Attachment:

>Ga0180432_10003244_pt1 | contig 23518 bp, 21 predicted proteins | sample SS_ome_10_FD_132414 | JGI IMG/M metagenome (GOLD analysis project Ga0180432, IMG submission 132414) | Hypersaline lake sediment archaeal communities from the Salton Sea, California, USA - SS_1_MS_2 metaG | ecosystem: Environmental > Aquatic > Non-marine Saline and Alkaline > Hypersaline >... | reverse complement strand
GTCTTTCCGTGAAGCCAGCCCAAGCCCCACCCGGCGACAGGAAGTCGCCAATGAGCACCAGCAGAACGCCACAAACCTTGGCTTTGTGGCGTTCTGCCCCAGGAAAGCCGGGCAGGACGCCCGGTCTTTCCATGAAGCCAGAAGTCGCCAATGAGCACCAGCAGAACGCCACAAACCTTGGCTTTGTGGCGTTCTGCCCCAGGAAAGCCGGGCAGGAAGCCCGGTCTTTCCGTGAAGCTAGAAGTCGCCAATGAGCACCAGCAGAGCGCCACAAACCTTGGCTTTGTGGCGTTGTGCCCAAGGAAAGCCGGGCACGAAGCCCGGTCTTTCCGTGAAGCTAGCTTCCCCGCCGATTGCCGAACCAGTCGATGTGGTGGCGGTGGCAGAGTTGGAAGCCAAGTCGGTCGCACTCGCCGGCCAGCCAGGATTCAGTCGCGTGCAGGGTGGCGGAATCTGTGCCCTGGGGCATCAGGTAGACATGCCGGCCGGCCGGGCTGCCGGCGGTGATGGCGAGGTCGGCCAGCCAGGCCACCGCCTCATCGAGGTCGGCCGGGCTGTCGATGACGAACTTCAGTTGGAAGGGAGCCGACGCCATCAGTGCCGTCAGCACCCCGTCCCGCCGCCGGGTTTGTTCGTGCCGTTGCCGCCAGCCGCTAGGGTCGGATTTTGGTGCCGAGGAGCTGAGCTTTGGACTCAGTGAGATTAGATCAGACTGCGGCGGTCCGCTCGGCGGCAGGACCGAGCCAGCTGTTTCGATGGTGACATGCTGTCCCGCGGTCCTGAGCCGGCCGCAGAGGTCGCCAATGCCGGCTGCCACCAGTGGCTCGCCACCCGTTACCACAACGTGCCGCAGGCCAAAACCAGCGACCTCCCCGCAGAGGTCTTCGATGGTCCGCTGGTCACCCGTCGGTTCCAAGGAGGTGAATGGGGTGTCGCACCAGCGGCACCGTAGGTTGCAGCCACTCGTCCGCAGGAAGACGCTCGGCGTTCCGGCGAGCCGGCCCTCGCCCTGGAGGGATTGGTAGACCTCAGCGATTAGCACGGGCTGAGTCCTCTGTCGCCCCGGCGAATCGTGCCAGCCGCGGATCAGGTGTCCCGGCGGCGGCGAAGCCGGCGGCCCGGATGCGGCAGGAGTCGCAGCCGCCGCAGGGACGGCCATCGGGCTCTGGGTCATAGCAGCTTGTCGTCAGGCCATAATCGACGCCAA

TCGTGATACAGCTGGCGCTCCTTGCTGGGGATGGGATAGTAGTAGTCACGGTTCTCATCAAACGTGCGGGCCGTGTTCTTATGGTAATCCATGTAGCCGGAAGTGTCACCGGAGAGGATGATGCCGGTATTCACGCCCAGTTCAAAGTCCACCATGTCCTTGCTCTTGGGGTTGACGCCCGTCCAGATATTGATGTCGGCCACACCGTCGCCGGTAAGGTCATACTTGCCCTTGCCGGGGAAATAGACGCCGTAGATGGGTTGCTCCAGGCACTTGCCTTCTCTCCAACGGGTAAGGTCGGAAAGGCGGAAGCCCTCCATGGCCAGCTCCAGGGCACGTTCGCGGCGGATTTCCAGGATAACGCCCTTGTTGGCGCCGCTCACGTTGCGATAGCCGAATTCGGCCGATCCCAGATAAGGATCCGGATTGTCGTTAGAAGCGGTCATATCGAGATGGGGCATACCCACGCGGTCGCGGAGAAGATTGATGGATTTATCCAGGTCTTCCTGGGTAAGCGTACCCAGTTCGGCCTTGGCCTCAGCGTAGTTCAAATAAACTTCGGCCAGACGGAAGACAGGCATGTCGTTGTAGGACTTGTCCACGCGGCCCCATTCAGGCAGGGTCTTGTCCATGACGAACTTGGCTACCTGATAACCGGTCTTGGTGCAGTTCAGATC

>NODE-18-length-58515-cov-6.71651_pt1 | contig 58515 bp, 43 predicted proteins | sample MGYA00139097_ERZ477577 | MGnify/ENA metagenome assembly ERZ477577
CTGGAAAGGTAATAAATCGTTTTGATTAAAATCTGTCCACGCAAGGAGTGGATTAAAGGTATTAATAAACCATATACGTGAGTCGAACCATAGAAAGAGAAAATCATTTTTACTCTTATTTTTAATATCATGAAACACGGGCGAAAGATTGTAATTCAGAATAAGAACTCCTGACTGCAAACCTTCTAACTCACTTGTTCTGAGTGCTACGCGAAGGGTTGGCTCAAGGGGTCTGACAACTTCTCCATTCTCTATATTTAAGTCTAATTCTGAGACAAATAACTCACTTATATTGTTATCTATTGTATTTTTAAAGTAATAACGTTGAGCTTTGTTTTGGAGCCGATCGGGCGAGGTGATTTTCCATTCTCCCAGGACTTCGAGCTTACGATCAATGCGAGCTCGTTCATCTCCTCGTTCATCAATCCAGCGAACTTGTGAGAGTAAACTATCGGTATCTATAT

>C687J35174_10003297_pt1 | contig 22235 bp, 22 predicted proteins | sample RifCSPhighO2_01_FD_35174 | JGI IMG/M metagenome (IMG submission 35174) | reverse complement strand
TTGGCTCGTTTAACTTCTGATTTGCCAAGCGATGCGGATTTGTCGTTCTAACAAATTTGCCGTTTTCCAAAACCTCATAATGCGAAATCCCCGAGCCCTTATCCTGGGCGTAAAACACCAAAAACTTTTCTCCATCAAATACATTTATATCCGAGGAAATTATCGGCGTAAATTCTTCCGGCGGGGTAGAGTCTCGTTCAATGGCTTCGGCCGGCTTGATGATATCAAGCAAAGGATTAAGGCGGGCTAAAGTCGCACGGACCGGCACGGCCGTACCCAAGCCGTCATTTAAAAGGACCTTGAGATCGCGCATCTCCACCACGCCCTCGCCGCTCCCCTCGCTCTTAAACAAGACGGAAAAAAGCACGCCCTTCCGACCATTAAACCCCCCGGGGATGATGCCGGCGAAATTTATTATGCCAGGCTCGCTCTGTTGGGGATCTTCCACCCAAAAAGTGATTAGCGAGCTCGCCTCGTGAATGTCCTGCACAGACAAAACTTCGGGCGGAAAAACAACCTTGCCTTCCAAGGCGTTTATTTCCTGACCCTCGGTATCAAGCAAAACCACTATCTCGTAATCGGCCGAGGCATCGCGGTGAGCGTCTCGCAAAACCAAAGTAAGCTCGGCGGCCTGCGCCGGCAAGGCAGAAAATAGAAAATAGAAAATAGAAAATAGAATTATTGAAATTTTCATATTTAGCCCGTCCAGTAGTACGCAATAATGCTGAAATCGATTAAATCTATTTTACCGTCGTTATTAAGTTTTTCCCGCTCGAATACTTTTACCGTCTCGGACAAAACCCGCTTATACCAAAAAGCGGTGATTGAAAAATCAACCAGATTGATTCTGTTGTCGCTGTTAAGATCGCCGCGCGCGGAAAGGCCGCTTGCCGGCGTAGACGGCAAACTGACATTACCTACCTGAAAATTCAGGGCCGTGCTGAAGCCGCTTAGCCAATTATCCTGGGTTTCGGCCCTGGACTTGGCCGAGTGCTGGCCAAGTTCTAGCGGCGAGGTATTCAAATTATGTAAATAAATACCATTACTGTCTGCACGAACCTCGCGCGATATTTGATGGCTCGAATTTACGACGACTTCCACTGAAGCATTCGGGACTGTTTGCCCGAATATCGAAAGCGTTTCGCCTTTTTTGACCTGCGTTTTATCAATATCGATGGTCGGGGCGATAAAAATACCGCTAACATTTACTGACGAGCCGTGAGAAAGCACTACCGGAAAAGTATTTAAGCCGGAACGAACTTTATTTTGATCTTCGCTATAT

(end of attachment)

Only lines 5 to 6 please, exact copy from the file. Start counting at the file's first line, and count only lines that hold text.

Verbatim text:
CTGGAAAGGTAATAAATCGTTTTGATTAAAATCTGTCCACGCAAGGAGTGGATTAAAGGTATTAATAAACCATATACGTGAGTCGAACCATAGAAAGAGAAAATCATTTTTACTCTTATTTTTAATATCATGAAACACGGGCGAAAGATTGTAATTCAGAATAAGAACTCCTGACTGCAAACCTTCTAACTCACTTGTTCTGAGTGCTACGCGAAGGGTTGGCTCAAGGGGTCTGACAACTTCTCCATTCTCTATATTTAAGTCTAATTCTGAGACAAATAACTCACTTATATTGTTATCTATTGTATTTTTAAAGTAATAACGTTGAGCTTTGTTTTGGAGCCGATCGGGCGAGGTGATTTTCCATTCTCCCAGGACTTCGAGCTTACGATCAATGCGAGCTCGTTCATCTCCTCGTTCATCAATCCAGCGAACTTGTGAGAGTAAACTATCGGTATCTATAT

>C687J35174_10003297_pt1 | contig 22235 bp, 22 predicted proteins | sample RifCSPhighO2_01_FD_35174 | JGI IMG/M metagenome (IMG submission 35174) | reverse complement strand